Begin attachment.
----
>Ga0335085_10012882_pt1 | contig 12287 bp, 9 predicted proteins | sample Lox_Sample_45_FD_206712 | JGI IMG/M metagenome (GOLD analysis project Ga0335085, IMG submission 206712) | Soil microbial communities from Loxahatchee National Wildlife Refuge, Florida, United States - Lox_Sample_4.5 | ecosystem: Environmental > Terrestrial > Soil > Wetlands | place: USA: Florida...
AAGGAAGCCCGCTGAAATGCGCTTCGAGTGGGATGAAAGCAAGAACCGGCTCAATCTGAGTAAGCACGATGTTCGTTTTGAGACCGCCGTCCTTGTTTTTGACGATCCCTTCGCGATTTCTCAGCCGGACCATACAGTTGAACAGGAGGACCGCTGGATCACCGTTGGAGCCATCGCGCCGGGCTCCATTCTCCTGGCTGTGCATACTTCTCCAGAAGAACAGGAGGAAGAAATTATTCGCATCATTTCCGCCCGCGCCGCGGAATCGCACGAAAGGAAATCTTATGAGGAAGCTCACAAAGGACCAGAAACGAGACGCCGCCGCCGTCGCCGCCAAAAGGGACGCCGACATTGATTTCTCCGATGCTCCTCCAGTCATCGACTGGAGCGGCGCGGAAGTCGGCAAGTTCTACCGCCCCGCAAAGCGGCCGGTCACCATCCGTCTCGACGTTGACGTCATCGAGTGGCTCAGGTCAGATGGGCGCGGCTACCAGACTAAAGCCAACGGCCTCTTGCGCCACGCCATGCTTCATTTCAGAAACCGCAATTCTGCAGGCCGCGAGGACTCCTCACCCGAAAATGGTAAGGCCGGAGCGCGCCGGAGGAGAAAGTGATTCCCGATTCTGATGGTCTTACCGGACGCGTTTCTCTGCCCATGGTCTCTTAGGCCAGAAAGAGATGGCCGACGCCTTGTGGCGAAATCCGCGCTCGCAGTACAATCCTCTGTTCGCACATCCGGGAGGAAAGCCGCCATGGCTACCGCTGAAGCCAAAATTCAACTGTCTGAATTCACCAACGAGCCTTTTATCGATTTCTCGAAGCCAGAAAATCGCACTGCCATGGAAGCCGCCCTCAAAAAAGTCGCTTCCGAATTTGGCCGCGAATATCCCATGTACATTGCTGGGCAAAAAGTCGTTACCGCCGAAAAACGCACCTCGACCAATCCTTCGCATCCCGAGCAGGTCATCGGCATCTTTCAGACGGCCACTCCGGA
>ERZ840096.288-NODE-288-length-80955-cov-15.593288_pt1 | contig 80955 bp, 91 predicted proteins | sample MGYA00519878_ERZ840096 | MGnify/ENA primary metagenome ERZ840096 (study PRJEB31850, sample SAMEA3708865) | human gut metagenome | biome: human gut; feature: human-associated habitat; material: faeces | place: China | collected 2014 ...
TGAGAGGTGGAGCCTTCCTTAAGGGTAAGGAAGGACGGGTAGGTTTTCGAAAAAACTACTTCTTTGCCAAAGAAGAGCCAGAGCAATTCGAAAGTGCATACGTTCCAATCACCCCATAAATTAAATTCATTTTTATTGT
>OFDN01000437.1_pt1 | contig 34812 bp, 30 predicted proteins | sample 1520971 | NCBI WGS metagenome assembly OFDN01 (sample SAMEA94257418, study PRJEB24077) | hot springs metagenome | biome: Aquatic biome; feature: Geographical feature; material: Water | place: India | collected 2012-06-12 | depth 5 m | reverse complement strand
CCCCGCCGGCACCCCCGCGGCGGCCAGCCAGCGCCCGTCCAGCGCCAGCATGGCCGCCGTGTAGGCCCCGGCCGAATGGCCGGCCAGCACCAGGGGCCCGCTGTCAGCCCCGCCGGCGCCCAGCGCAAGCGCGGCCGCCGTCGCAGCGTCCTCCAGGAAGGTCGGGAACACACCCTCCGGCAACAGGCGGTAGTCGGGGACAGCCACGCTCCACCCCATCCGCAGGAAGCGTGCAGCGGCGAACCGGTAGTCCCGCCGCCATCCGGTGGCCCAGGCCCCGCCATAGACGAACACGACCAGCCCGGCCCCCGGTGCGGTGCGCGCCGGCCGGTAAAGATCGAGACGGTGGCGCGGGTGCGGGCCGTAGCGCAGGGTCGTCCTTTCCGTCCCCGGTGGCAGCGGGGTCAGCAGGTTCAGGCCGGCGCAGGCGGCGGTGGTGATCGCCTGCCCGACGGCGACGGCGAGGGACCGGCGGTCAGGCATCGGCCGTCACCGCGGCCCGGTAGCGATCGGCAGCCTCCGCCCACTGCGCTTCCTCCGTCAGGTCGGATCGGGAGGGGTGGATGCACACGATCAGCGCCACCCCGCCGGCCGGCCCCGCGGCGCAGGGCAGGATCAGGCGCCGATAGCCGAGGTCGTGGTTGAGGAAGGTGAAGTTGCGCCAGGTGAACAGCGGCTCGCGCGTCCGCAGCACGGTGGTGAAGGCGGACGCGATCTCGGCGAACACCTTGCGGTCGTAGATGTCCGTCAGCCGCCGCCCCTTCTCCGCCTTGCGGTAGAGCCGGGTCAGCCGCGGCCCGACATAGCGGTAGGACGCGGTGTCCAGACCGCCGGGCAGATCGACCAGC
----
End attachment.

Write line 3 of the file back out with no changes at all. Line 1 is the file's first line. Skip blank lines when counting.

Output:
>ERZ840096.288-NODE-288-length-80955-cov-15.593288_pt1 | contig 80955 bp, 91 predicted proteins | sample MGYA00519878_ERZ840096 | MGnify/ENA primary metagenome ERZ840096 (study PRJEB31850, sample SAMEA3708865) | human gut metagenome | biome: human gut; feature: human-associated habitat; material: faeces | place: China | collected 2014 ...